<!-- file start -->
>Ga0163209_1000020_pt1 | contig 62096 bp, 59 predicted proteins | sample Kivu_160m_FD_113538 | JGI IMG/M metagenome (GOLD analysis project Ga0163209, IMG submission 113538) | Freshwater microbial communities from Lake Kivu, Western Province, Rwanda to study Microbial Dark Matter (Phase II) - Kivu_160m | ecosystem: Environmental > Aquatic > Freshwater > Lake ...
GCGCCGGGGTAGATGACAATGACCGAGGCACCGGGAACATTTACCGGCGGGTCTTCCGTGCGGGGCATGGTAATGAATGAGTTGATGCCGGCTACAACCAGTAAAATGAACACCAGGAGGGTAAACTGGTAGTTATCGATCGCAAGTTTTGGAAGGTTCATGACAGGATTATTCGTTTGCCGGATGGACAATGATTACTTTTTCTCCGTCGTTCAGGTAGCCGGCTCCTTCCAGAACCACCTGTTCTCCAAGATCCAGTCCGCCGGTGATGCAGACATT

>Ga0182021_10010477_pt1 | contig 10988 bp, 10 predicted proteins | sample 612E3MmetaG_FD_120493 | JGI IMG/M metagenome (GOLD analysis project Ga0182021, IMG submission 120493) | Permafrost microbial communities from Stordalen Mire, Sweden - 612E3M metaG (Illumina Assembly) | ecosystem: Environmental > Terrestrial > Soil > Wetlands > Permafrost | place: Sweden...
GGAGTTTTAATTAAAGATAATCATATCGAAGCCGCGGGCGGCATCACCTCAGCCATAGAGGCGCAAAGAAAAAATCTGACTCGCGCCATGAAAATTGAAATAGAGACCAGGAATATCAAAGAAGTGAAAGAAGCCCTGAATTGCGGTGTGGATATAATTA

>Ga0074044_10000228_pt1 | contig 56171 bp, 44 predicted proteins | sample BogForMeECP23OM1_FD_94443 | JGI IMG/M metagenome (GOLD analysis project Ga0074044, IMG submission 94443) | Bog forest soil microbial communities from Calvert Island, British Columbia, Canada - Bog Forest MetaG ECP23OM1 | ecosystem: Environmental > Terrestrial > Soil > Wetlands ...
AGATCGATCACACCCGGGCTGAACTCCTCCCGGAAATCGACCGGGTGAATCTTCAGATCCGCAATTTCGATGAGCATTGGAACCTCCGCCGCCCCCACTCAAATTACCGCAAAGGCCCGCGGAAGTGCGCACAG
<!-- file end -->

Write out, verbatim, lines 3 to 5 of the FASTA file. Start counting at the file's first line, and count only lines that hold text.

>Ga0182021_10010477_pt1 | contig 10988 bp, 10 predicted proteins | sample 612E3MmetaG_FD_120493 | JGI IMG/M metagenome (GOLD analysis project Ga0182021, IMG submission 120493) | Permafrost microbial communities from Stordalen Mire, Sweden - 612E3M metaG (Illumina Assembly) | ecosystem: Environmental > Terrestrial > Soil > Wetlands > Permafrost | place: Sweden...
GGAGTTTTAATTAAAGATAATCATATCGAAGCCGCGGGCGGCATCACCTCAGCCATAGAGGCGCAAAGAAAAAATCTGACTCGCGCCATGAAAATTGAAATAGAGACCAGGAATATCAAAGAAGTGAAAGAAGCCCTGAATTGCGGTGTGGATATAATTA

>Ga0074044_10000228_pt1 | contig 56171 bp, 44 predicted proteins | sample BogForMeECP23OM1_FD_94443 | JGI IMG/M metagenome (GOLD analysis project Ga0074044, IMG submission 94443) | Bog forest soil microbial communities from Calvert Island, British Columbia, Canada - Bog Forest MetaG ECP23OM1 | ecosystem: Environmental > Terrestrial > Soil > Wetlands ...